Suzanne Dracius is a prize-winning writer from Martinique whom the French Cultural Minister has called ‘one of the great figures of Antillean letters.’ She writes in French and peppers her work with Creole, drawing on themes of ‘métissage’ (refers to the blending of two distinct elements, in either a biological or cultural sense) and ‘marronnage’ (refers to the flight of slaves from their masters). In addition to Creole, Dracius makes generous use of Latin and Greek, as well as rare French words and verlan (French slang which reverses the order of syllables in several common words). Dracius often references the finely calibrated racial distinctions on the black/white continuum found in Martinique, including calazaza women like herself, known for being light-skinned, multi-racial, and having red or blond hair.
While traveling to Martinique last year, thanks to a grant from the Arts & Humanities Council of Montgomery County, I had the pleasure of meeting Dracius. Although we had exchanged countless emails while collaborating on the translations, I found it invaluable to work with her in person, as well as to see with my own eyes the landscapes described in the poems. She was a gracious hostess who showed me around the island, including the deadly volcano that overshadows the town of Saint-Pierre, as well as the stunning Caribbean beaches at sunset. She even introduced me to the president of Martinique, Serge Letchimy.
These two poems are part of Dracius’s only collection of poetry, Exquise déréliction métisse (Calazaza’s Delicious Dereliction). They have never before appeared in English.
— For Jean-Claude Charles
Ferdinand, you fled Paris …
Jean-Claude, did you tread upon the heels of Cassegrain, your rabbit Muse and confidant?
Like a Maroon, you escaped to some other place: “Run away, we must run away,” dixit Césaire.
Ho, Jean-Claude, ho! O la ou yé? Where are you?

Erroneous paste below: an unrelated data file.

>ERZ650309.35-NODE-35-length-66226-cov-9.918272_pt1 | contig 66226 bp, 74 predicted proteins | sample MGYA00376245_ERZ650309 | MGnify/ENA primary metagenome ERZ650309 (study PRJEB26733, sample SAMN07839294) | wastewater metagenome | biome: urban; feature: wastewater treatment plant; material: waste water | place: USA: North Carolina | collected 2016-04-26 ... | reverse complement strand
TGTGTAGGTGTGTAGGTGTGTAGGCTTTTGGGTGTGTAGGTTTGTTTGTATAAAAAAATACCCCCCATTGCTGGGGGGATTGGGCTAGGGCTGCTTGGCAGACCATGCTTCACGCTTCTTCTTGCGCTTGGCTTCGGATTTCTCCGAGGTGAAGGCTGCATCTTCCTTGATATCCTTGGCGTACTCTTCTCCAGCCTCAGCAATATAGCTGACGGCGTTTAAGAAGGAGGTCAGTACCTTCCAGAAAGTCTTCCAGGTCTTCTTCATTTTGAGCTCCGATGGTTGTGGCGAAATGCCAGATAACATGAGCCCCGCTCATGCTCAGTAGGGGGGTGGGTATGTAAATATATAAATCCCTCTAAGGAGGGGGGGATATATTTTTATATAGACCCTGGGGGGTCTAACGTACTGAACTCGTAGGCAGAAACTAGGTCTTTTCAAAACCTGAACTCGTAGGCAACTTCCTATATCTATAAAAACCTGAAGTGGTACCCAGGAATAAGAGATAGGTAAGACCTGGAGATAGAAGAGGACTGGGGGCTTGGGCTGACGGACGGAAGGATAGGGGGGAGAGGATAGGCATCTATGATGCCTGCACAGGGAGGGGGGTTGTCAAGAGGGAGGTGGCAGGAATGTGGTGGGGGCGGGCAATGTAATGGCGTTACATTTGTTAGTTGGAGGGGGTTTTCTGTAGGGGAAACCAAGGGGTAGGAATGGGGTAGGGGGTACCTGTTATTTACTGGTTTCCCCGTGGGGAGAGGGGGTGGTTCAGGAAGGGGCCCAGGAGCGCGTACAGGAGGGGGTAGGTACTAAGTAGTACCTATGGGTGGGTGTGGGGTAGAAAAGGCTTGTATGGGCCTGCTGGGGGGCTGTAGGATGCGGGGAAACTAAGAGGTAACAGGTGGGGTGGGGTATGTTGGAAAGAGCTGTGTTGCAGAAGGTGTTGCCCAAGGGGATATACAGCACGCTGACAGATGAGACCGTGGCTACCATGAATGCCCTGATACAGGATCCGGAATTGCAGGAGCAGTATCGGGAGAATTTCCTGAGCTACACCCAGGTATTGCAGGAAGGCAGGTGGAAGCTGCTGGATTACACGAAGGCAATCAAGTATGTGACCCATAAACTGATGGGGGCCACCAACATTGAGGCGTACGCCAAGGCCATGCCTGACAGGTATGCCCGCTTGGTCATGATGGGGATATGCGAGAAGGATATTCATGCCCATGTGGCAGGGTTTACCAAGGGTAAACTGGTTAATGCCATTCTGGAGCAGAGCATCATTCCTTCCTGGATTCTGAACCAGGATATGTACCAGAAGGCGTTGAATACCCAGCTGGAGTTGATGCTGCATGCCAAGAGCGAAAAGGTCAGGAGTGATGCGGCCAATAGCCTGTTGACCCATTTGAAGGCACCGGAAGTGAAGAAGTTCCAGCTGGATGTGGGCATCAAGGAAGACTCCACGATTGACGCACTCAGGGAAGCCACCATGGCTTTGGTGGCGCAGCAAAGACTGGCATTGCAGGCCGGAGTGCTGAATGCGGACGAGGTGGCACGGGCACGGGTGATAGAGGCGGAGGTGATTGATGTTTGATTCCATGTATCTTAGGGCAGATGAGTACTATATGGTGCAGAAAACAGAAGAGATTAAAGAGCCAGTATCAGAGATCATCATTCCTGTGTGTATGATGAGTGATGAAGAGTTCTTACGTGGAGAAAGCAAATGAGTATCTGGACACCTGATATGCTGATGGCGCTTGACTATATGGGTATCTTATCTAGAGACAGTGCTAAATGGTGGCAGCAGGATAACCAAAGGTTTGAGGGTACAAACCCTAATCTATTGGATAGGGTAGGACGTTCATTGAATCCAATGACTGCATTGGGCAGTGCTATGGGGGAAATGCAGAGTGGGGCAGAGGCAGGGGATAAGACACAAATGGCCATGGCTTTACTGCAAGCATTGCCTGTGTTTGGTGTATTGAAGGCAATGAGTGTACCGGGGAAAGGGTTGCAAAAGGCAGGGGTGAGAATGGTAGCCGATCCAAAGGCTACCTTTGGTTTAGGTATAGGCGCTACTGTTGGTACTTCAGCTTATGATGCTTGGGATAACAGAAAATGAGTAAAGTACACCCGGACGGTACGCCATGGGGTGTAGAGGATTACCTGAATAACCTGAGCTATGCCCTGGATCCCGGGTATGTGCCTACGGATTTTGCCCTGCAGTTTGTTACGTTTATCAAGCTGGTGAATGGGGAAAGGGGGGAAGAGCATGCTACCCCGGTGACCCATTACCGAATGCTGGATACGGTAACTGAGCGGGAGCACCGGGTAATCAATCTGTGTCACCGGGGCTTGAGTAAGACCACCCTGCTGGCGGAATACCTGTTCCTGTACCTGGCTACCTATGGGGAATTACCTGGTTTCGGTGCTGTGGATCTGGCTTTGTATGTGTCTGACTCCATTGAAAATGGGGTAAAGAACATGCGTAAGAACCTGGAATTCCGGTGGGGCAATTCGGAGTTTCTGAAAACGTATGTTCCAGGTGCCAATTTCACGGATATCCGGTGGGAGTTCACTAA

We’ll no longer call on our painter friends at Barbizon, hail the manes of Millet as we did in the past, with Elvire, lively and full of pranks, like an elf in Fontainebleau Forest.
Without doubt, in a single leap, Cassegrain will have lead you to see Langston Hughes, Duras, Césaire, Chester Himes, or to glide over Artibonite …
To romp from the urban Marais as far as the outer bounds of the true Elysian Fields where you will feel at ease.
Pointe-des-Nègres, May 8, 2008 1
In memoriam Iohannis Claudii
À Jean-Claude Charles
Ferdinand, tu as fui Paris…?
Jean-Claude, as-tu suivi Cassegrain, ton lapin Muse et confident ?
Tu as marronné vers ailleurs : “Marronner, il faut marronner,” dixit Césaire.
Ho, Jean-Claude, ho ! O la ou yé ?
Nous n’irons plus à Barbizon visiter tes amis peintres, saluer les mânes de Millet comme nous le fîmes ensemble naguère, avec Elvire, espiègle et vive, alors pareille à un elfe en forêt de Fontainebleau.
Mais sans doute, dans un bondissement, Cassegrain t’aura-t-il mené voir Langston Hughes, Duras, Césaire, Chester Himes, ou planer sur l’Artibonite …
Gambader du Marais urbain jusqu’aux abords de réels Champs Élyséens où tu te sentiras bien.
Pointe-des-Nègres, 8 mai 2008
- Translator’s note: “In memoriam Iohannis Claudii” is Latin for “In Memory of Jean-Claude.” Jean-Claude Charles (1949-2008) was a gifted and well-published Haitian writer known for his errant lifestyle, living in such places as Mexico, Chicago, New York, and Paris. Ferdinand and Cassegrain are characters featured in his last novel, Ferdinand, je suis à Paris (Ferdinand, I am in Paris). Elvire is Charles’ daughter. ↩